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The world is awash in affordable, pointless VR devices

Google’s new Daydream View headset.
Published Last updated This article is more than 2 years old.

Last week, Google’s new Daydream View VR headset was released. It’s been getting mixed reviews. Some people love that it’s affordable, not made of cardboard, and comes with a handy little remote, while others are less convinced about having to strap a headset made out of seemingly the same material as a pair of sweatpants to their face. Regardless, it’s not entirely clear what you’re supposed to do with this device or those similar to it. Quartz spent the last week with the headset, and couldn’t really figure it out.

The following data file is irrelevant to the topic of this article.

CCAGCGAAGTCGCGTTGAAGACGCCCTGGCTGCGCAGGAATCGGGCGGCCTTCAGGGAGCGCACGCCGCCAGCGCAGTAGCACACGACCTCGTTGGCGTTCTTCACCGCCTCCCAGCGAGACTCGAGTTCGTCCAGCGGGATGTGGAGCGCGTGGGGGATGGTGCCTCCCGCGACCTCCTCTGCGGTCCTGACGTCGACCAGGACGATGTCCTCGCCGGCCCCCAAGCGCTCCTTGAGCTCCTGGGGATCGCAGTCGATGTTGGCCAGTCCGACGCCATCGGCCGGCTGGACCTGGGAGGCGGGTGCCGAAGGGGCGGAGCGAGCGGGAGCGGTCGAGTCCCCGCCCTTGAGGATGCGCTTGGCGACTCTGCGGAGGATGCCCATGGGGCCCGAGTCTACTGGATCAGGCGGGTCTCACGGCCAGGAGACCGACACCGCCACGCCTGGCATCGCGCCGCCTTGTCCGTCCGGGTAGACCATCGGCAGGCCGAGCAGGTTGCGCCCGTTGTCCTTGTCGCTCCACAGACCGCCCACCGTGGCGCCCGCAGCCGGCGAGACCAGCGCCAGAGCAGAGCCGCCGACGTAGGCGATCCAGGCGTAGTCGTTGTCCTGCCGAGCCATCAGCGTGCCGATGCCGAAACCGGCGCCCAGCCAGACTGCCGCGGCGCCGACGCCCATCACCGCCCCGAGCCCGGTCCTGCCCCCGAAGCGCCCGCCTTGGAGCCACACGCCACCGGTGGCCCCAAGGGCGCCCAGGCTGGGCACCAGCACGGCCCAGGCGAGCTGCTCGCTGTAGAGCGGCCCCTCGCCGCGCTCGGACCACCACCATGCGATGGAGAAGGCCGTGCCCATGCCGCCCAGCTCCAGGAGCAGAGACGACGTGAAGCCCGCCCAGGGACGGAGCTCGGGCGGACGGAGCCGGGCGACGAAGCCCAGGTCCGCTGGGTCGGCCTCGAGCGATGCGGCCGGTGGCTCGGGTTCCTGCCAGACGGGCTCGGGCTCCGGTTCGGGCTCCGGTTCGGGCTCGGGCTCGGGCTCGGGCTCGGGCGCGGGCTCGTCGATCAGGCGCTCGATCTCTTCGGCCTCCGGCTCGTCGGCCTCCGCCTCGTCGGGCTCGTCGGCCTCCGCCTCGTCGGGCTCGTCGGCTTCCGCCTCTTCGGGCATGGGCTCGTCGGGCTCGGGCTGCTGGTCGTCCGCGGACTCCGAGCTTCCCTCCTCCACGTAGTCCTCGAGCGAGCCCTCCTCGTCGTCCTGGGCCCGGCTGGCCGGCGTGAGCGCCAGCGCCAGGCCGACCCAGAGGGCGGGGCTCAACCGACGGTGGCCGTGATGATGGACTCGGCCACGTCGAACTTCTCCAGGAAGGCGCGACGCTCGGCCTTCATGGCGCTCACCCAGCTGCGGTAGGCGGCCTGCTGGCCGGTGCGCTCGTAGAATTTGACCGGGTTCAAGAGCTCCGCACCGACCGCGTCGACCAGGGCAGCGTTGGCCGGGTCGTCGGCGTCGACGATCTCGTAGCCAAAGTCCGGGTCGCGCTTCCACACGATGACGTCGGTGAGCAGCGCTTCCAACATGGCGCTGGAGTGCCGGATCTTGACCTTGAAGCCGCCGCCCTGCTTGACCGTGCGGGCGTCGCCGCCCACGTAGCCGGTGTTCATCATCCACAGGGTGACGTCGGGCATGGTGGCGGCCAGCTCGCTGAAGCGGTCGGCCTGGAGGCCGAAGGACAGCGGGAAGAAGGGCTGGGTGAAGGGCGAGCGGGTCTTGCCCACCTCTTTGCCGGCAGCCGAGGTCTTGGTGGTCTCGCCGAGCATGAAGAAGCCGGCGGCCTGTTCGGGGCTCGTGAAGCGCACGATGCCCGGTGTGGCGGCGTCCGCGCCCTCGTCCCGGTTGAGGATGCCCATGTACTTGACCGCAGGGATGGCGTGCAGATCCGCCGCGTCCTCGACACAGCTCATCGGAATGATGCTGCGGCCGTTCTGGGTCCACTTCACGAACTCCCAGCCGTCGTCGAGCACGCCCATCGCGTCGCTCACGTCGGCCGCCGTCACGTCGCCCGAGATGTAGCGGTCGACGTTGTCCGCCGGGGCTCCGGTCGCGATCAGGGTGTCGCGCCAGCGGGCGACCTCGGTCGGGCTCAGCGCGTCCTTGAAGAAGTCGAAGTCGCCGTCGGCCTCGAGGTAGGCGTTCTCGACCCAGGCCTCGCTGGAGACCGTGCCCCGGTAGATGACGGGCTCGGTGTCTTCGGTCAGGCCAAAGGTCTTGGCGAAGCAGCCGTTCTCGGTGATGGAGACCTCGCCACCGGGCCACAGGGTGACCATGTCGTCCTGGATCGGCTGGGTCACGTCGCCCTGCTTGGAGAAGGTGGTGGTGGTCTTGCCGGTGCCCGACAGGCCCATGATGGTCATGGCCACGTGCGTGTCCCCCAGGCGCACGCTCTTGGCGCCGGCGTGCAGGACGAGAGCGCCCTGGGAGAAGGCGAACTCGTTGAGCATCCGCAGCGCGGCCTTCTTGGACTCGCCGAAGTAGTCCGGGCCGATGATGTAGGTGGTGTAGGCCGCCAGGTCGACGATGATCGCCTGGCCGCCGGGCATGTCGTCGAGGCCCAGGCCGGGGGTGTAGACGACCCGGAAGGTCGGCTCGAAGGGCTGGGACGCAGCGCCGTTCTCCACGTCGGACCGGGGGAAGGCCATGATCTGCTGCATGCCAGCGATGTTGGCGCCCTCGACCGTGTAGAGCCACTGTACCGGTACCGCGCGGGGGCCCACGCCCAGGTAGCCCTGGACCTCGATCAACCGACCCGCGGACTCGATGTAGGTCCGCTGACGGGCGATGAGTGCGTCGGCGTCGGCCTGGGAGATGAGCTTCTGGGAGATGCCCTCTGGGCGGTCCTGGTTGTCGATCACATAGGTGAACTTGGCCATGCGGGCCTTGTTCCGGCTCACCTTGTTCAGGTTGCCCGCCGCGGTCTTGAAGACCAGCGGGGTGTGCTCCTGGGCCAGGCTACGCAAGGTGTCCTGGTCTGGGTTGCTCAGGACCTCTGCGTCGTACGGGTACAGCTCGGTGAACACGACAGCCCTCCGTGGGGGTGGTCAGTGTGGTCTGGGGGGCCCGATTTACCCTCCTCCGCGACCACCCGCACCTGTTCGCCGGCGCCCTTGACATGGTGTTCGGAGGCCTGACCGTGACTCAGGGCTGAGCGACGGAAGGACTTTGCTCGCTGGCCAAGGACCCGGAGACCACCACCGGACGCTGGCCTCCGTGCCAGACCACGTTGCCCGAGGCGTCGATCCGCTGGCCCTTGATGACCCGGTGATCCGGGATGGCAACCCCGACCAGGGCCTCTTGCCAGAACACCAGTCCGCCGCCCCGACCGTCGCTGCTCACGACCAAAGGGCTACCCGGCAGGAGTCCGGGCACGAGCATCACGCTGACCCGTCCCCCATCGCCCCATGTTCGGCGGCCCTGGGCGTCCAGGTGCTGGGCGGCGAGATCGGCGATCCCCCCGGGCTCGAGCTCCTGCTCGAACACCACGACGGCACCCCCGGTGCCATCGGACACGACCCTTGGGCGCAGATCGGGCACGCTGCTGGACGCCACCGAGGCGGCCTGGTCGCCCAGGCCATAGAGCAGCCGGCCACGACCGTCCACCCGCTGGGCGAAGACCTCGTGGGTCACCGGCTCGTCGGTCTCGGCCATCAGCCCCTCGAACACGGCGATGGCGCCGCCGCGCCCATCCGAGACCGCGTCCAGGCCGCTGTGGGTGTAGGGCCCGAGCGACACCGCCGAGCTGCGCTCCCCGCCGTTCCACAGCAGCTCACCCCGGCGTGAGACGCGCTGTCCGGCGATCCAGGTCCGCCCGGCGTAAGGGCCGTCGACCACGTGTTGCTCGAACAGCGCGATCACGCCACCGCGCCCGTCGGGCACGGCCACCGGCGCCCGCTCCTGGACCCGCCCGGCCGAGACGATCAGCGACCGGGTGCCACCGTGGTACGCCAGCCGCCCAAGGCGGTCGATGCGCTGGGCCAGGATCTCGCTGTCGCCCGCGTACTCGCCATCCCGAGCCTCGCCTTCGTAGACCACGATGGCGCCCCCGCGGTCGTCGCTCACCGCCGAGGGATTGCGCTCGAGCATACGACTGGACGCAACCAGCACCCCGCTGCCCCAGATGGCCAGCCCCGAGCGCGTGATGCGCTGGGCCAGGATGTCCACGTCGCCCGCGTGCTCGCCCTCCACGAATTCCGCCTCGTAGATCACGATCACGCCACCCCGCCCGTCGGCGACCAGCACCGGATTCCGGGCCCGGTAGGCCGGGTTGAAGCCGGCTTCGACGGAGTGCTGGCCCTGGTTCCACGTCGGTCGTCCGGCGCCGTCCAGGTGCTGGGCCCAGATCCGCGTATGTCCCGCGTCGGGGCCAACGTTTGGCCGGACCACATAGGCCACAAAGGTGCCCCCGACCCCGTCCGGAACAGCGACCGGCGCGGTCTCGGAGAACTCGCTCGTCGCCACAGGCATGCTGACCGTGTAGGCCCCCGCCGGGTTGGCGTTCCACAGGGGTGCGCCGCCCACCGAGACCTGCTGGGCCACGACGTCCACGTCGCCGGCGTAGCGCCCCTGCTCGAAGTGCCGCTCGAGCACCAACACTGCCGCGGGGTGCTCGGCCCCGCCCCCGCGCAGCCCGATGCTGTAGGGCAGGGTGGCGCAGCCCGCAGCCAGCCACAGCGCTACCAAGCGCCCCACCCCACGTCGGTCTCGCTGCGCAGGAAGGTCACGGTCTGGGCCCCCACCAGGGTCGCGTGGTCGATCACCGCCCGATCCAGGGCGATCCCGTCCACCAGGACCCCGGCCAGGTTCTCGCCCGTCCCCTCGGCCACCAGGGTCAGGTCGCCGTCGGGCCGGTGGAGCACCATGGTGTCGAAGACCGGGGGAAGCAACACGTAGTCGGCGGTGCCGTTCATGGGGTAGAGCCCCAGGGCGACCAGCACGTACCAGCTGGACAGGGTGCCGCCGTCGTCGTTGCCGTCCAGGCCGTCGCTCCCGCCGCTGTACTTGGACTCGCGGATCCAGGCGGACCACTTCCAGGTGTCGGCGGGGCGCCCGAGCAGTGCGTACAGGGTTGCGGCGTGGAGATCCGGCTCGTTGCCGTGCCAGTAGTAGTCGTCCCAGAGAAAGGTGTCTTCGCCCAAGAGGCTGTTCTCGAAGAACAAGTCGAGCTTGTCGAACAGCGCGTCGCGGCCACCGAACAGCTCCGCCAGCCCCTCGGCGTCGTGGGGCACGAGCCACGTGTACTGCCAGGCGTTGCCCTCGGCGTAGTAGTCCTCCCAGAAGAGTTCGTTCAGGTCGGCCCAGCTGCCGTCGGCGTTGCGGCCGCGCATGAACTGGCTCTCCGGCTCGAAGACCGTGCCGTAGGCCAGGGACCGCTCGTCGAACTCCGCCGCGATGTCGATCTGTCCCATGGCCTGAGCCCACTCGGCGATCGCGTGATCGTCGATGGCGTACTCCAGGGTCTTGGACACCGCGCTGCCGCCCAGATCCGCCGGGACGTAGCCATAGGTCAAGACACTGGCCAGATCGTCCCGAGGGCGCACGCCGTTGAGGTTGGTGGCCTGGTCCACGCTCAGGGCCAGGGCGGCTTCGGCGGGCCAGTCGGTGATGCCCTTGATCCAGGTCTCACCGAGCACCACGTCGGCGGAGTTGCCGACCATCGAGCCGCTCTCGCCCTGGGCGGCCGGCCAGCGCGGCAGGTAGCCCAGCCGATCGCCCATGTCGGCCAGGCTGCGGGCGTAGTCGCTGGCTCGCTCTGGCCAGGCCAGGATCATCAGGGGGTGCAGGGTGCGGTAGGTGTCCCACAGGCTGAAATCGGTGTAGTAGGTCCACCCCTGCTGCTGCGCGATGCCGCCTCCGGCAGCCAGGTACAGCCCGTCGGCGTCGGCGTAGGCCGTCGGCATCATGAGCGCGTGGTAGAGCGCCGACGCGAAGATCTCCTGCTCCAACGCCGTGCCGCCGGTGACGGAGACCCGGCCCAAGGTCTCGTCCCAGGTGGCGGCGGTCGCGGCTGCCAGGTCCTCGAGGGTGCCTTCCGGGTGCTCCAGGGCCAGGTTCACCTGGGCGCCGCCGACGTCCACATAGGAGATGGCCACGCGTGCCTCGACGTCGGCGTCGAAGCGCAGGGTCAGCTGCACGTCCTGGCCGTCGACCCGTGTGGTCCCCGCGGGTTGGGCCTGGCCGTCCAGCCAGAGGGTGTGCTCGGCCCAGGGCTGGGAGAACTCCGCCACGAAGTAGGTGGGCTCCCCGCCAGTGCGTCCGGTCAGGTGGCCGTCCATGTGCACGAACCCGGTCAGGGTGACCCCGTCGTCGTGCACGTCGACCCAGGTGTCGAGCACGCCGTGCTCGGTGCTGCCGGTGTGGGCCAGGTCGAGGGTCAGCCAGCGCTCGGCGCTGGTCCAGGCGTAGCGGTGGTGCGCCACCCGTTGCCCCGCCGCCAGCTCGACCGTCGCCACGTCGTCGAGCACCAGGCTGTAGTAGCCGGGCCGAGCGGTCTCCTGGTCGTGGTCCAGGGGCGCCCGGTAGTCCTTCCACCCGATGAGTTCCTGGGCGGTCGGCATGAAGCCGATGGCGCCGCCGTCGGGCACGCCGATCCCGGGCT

One big box retailer currently has about 20 headsets listed on its site that cost less than $150 and all do roughly the same thing: turn your smartphone into a mediocre screen through which to ingest virtual reality and 360-degree video content. They either rely on the phone’s built-in sensors or their own to track your head’s movement as you explore digital worlds. But unlike more powerful systems, such as Facebook’s Oculus Rift or HTC’s Vive, these smartphone-powered virtual-reality headsets leave a lot to be desired.

Google’s Daydream View, with all of its plushiness and marketing fanfare, isn’t really any different. It relies on the processing and graphics-rendering power of the smartphone that’s put in it. Even the newest, fastest smartphones are only so powerful. You’ve likely seen what 3D graphics look like in mobile games—they’re not exactly the immersive fictional virtual realities of The Matrix or even Tron—they’re blocky, choppy, and slow to render. This means that any VR games that are designed to run on smartphones are likely to be underwhelming.

Looking at art in VR. V-art.